By NATARIO McKENZIE
Tribune Business Reporter
THE Bahamas is running out of additional revenue sources, Prime Minister Perry Christie said yesterday, adding that he believed the country had achieved the "maximum" yield from Customs duties.
His comments came following an address at the 2012-2013 Fiscal Position Seminar at the Sheraton, Cable Beach. Speaking on the potential move towards an alternative system of taxation, chiefly Value Added Tax (VAT), Mr Christie said: "The Bahamas is one of the very few countries, I don't know of any, that doesn't have some form of value added tax.
"When we look at the revenue of our country we are running out of sources for additional revenue. We are at the maximum now, I think, of what we can get from the Customs duties. What we have not been able to do is have an effective collection of real property tax."
Mr Christie said a white paper on the issue would be published for public comment. "We will have a white paper in short order. I have the basis of the white paper in my hands now, and I'm going through it now. I will give it to my government to look at, and it will be published for public comment. It is a major shift in government policy, and if it is to happen I would want it to happen quickly. A lot of training would be necessary if you were to implement a change of that kind."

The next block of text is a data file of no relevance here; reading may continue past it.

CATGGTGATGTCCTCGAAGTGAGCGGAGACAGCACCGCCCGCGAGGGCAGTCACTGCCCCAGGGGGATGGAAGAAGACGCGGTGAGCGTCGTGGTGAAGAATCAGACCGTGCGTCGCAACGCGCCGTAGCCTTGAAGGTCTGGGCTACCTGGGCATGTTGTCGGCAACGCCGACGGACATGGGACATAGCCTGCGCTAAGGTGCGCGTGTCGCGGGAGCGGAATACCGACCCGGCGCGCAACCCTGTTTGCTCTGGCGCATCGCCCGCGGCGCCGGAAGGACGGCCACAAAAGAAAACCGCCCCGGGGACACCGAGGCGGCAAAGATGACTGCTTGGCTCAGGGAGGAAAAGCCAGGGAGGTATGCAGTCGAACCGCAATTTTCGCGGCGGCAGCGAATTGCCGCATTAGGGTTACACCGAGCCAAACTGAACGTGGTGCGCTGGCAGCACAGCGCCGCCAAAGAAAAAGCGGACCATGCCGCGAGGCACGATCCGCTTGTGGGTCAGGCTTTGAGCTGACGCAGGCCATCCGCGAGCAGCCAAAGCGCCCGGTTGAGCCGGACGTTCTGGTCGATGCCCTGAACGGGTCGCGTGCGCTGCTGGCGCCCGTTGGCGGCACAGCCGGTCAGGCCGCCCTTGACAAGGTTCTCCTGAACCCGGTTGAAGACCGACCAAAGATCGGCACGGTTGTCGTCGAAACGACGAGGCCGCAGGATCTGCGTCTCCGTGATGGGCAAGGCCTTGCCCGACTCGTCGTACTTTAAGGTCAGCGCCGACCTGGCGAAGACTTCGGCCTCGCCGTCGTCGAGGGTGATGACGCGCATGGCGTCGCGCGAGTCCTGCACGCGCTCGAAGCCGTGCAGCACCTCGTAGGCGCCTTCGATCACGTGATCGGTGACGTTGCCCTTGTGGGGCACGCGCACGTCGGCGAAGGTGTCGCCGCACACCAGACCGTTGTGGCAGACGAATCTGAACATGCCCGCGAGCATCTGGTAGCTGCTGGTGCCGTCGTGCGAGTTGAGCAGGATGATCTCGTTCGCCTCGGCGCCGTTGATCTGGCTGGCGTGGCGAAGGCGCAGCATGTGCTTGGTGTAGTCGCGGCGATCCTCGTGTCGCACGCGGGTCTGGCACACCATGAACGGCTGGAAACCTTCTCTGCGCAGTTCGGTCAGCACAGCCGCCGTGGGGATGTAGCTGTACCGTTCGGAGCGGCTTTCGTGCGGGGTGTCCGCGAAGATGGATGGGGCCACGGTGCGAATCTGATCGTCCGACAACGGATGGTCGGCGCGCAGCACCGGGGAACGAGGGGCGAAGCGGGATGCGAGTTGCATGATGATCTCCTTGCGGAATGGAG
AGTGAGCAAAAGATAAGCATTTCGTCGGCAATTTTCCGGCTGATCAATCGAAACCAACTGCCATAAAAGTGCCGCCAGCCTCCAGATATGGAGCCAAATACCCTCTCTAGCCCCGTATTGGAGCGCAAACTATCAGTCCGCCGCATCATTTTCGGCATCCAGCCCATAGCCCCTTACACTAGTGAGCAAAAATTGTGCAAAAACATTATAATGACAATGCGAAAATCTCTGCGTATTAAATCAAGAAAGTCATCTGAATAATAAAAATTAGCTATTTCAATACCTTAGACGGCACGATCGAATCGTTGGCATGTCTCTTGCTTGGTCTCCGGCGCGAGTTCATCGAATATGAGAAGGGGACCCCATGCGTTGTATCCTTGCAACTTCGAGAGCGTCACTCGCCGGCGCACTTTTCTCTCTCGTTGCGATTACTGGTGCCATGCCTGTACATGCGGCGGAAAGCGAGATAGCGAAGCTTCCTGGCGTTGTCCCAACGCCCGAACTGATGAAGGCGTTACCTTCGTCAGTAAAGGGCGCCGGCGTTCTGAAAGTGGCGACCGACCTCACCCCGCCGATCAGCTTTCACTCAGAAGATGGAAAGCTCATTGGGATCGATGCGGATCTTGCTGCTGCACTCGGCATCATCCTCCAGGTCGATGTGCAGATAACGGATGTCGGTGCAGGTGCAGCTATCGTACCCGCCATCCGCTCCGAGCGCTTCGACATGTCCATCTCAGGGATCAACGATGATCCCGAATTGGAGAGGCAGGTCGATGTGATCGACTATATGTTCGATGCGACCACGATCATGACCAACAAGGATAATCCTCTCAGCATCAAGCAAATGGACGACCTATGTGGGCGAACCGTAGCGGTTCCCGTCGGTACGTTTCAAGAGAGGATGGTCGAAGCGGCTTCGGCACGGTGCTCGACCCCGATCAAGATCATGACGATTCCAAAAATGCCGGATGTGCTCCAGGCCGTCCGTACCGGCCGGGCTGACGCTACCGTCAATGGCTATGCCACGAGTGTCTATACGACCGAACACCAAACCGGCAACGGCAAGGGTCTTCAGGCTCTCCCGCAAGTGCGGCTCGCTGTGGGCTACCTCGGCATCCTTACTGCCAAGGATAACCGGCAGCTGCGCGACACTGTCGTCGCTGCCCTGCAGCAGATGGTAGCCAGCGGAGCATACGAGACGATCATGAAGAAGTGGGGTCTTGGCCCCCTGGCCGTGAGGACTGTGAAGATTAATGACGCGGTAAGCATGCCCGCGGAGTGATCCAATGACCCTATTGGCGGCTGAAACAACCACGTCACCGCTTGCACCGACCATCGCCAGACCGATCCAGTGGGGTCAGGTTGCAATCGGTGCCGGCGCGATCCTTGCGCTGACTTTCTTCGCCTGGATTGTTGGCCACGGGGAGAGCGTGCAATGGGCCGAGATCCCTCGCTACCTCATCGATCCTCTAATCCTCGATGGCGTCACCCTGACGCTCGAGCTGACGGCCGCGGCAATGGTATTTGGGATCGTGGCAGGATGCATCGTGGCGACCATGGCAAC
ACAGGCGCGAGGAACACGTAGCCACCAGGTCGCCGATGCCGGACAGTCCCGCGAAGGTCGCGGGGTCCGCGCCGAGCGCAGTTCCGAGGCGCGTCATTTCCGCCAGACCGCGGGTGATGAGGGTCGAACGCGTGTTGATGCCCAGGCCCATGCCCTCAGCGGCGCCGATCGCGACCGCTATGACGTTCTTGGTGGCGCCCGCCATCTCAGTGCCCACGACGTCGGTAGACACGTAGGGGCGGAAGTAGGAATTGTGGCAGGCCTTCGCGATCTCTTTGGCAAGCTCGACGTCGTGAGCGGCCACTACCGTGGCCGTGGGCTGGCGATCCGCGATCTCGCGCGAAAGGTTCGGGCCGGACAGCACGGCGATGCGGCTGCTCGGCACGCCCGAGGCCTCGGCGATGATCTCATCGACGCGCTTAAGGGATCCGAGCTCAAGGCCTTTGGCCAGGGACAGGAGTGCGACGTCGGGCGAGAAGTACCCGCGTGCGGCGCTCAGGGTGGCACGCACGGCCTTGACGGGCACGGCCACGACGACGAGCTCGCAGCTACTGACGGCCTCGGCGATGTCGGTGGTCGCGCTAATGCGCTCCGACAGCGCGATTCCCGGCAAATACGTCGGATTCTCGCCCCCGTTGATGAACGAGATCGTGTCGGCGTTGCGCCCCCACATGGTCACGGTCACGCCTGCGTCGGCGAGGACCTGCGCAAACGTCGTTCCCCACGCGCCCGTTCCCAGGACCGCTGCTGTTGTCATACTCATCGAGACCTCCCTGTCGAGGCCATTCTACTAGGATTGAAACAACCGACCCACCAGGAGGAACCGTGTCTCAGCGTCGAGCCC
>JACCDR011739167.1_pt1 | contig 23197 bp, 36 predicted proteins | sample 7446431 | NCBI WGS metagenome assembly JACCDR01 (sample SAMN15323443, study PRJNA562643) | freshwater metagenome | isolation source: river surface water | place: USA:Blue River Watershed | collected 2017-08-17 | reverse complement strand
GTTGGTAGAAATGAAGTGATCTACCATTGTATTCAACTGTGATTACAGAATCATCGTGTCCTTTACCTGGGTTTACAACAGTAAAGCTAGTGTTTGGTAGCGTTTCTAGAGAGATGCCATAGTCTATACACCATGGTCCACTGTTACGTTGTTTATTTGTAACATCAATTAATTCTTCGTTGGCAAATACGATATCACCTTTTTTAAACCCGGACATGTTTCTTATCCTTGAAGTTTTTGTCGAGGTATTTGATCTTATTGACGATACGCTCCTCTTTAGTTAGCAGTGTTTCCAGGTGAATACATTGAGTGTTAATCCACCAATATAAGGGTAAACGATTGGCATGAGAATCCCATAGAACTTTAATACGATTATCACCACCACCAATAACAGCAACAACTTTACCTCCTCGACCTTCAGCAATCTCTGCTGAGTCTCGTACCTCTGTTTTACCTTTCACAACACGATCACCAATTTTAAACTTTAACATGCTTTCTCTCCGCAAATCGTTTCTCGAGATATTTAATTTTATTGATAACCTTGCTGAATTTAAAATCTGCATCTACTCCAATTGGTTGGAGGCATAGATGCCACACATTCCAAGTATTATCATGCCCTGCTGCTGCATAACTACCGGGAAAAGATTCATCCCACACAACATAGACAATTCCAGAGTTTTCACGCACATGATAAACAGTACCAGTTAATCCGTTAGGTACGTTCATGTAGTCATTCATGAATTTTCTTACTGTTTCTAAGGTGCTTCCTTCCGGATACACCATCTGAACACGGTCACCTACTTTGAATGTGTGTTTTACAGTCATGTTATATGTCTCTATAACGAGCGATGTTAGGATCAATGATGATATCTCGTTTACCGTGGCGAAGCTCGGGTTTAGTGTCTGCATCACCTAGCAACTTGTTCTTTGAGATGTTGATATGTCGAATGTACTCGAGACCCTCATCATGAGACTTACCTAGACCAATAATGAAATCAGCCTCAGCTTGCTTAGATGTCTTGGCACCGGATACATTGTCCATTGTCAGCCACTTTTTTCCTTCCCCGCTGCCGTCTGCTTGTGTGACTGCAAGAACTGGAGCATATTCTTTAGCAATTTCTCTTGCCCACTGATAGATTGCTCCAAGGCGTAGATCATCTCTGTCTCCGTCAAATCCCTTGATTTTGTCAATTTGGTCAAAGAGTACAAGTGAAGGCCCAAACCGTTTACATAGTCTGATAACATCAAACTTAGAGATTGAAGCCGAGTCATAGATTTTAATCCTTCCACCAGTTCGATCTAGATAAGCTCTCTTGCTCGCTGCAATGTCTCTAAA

Speaking on the issue during his speech at the seminar, Mr Christie said: "We have not gone a great job of educating our people on the inequities that exist in our present system of taxation, it impacts the poor greatly."
The Ministry of Finance's leading consultant, James Smith, recently told Tribune Business that this nation's tax revenues - as a percentage of GDP - were 10 points below the Western Hemisphere average, and that broadening the Bahamas' tax base was essential to bridging a revenue "gap."